So I re-positioned the cat to be more forward-leaning:

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But now I didn’t like the cat  at all, mostly because I did not like how the tip of the rocking chair’s arm did this:

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So I drew a new new cat, one that wouldn’t go anywhere near the rocking chair’s space:

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But then the new new cat did this:

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No problem, not for me (world champion of Making Pictures Work No Matter How Long It Takes). I just cut away a few of those cat-overlapping floor boards, re-mixed a correct shade of gray, and began to paint the first layer of shadow:

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I painted the cat (yes, I moved his tail to get it away from the rocking chair):
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Then I painted the correct railing shadows. Every time I needed a new brush full of paint, I had to re-mix the paint and turn off the light box to compare that the grays were still compatible — it’s hideously time-consuming. But finally I got this:

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Cut to DONE:

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Top Cat wishes my posts didn’t go this long, but I know that some of you, Dear Readers, don’t mind watching me save my professional watercoloring ass step by step.

Color me Got Away With It One More Time.

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Once, in my life, I received a dozen red roses  on Valentine’s Day.

I was 20, and the delivery of roses to my house was one of the few times in my minority years that my life felt just right, just like it was supposed to be. You know; as seen on TV.

But for me, when it comes to the delivery of a dozen red roses, once in my lifetime is enough. I understand that red roses are the symbol of luuuuuuuv, and I do love roses as my second-favorite flower, but cut roses are a shame, and the red ones are so “Eh”.  And painting them is not much of a treat either.

It takes a bit of experimenting — with vermillion, fuchsia, and various brands of paint called  “red” — to get the correct hue:

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I am painting a specific kind of red rose here, and from the get-go I do not like the looks of it:

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The black shading is not my thing, and at this point:

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I think the rose looks capital-U Ugly.

It also looks Ugly (to me)  at this point:

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But I am painting this rose for the One I Love, and the One I Love loves this rose, so I must paint on.

Because the One I Love is kind:

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And the One I Love is sincere:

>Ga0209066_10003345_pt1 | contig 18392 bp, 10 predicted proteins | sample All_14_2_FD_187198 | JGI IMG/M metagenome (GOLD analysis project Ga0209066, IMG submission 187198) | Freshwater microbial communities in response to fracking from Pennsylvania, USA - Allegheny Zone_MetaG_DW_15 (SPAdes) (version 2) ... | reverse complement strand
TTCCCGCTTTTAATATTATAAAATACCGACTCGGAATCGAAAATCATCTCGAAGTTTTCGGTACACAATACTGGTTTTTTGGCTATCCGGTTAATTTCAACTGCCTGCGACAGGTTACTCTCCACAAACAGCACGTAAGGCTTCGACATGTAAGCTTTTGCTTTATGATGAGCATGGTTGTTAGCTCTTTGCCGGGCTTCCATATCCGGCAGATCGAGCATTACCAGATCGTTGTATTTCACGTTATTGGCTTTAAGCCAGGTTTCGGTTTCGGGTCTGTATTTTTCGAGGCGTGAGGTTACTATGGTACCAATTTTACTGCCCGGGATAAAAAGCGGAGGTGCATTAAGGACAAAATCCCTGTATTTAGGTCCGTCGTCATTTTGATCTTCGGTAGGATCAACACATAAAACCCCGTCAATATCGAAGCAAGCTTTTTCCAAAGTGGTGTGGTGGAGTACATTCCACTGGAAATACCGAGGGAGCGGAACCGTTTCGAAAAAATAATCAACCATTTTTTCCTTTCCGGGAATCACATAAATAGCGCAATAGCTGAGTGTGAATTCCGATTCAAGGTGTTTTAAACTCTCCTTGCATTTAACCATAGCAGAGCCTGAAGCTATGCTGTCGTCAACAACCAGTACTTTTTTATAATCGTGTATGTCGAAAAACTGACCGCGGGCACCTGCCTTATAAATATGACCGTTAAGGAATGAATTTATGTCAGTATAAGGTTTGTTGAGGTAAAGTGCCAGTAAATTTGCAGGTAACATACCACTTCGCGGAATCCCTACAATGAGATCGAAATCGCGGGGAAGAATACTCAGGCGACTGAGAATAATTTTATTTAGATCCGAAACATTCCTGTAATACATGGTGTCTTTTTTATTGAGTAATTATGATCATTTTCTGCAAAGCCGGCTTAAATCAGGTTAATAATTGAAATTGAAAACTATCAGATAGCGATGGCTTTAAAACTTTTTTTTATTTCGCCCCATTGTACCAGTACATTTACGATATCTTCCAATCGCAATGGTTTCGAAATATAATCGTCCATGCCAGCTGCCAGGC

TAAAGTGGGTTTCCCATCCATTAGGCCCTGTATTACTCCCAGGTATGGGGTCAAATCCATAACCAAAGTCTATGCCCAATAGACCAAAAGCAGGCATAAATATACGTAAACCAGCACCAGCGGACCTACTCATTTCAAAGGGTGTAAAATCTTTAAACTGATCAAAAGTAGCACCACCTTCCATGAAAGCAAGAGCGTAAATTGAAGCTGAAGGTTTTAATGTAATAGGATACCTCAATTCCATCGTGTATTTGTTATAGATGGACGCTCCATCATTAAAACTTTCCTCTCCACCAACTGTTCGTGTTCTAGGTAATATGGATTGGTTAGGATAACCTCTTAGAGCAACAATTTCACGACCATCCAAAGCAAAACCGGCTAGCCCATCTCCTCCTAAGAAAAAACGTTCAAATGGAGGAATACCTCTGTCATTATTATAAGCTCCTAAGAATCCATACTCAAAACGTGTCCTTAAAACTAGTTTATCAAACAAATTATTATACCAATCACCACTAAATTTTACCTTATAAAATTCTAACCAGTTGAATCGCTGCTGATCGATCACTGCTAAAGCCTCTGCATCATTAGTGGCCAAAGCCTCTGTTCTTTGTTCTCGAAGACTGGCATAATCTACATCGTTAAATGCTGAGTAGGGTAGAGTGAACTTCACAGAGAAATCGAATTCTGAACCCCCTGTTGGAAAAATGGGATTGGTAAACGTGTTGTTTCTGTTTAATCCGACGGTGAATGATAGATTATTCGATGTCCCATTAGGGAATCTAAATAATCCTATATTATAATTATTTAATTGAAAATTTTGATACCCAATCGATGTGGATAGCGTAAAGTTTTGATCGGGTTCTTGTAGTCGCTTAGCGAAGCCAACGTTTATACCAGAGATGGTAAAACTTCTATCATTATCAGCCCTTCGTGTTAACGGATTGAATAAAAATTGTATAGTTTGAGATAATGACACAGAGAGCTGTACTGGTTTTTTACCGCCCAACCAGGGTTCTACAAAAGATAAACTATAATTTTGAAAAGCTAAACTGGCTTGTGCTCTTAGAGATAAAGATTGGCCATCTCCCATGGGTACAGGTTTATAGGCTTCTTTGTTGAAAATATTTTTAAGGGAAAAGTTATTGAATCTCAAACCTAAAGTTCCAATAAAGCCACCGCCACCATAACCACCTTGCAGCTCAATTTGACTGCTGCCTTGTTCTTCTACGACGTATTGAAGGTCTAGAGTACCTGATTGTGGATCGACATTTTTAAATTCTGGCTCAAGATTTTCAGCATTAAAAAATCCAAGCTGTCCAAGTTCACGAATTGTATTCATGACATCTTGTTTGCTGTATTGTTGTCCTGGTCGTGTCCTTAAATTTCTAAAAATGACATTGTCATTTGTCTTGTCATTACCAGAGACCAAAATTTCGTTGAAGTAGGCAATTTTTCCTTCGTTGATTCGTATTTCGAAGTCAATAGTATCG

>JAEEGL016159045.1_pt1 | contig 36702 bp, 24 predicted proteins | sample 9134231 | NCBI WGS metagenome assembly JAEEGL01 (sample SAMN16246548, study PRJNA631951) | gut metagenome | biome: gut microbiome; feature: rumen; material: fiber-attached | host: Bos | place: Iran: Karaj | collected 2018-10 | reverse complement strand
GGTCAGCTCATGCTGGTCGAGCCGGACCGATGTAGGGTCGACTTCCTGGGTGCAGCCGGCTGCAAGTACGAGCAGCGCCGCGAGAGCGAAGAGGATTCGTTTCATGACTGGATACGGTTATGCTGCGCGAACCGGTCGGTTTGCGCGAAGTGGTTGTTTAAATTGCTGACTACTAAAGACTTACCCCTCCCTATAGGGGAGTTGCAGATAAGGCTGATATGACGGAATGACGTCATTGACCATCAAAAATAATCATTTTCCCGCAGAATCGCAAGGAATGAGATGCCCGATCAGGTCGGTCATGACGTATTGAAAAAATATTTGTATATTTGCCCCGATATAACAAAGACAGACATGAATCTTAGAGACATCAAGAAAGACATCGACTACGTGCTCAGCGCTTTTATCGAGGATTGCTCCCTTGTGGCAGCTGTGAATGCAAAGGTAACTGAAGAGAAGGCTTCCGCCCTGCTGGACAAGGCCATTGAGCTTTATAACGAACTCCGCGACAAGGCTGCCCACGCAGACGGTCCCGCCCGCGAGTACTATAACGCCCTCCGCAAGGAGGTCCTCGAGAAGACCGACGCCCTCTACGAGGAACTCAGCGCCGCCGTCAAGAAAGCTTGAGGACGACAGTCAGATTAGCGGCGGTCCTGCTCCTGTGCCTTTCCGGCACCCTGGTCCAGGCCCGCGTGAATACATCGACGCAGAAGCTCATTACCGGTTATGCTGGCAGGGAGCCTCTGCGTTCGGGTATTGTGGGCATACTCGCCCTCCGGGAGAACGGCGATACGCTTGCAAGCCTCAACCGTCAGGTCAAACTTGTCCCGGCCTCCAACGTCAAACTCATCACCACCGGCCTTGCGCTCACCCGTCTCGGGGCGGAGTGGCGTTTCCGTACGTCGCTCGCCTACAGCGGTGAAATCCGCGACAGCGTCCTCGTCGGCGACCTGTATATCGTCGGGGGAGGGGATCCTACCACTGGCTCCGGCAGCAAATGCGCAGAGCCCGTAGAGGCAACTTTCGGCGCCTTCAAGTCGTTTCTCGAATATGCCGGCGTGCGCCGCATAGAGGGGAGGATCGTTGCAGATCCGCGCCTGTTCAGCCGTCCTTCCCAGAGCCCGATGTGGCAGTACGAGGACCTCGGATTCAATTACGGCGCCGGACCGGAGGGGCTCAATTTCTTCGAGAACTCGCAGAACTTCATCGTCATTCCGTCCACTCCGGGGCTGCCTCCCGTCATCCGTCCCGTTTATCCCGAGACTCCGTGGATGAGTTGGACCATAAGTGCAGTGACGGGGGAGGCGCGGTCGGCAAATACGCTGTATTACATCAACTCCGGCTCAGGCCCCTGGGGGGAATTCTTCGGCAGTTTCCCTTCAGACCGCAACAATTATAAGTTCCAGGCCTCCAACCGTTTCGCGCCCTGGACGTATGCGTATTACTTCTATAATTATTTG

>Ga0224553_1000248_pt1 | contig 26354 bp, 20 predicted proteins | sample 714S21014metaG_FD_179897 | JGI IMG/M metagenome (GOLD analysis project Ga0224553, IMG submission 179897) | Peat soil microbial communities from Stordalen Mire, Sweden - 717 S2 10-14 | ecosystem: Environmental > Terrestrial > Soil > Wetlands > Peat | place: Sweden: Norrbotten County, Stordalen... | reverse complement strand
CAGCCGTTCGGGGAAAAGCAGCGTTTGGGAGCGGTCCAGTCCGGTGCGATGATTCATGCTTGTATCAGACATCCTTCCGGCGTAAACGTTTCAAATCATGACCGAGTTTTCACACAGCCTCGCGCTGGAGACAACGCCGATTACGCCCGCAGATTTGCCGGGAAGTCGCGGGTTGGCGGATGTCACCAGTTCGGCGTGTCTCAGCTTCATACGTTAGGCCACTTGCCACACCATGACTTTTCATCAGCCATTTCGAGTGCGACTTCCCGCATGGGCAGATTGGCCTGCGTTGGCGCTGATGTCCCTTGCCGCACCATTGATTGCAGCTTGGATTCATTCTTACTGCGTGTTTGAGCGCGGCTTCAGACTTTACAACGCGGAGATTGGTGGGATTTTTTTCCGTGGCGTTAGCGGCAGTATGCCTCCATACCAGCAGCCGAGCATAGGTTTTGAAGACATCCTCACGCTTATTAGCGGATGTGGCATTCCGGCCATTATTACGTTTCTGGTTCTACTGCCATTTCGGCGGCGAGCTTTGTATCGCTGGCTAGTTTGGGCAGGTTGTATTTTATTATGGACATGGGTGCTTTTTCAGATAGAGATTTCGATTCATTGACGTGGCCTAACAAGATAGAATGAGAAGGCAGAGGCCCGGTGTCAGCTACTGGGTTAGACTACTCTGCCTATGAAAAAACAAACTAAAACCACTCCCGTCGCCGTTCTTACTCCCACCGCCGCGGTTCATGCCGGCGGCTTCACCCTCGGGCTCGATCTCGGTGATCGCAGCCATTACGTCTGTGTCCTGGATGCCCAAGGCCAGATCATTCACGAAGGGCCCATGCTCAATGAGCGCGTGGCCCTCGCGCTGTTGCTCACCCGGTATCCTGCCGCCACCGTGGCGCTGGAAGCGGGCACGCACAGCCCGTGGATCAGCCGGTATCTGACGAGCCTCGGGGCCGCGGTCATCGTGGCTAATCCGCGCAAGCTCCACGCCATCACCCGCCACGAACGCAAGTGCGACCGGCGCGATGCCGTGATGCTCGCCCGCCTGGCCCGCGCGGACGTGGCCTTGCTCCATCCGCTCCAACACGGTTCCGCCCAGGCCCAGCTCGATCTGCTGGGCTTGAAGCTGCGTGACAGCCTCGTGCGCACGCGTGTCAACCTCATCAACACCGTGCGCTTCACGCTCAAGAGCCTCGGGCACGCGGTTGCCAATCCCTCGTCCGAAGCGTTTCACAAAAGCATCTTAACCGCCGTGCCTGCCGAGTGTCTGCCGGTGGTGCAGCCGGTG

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This rose is for the One I Love.

But the One I Love is also playful:

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And  joyous…

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…and I am painting these one-of-a-kind (made up) butterflies…

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… for the air, earth, and fire of my love’s merry brightness of being:

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The One I Love is like the waters of the oceans — patient, deep, and thoughtful:

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An Everest of honor

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…and wise in the ways of never and always, is the One I Love:

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I paint this eagle feather…

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…because the One I Love is true-hearted and brave:

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In all the world — of plants, and birds, and rocks, and things — blue is the color most rare

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…and the color most romantic:

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The One I Love is all that, too.

And then there’s this:

The love of the One I Love.

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The love of the One I Love is as every-day a thing as atoms, and gravity…

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… and photons, and electrons;

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the love of the One I Love is as commonplace as day, or night…

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…or even quarks, and tea:

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In other words,

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it might as well be magic.

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This is dedicated to The One I Love.

 Please feel free to lift any part of this image that suits your Valentine too.

And if you don’t have anyone you want to call the One I Love this Valentine’s Day, I am right there with you, pouring the Pinot Grigio and reaching for a box of Kleenex.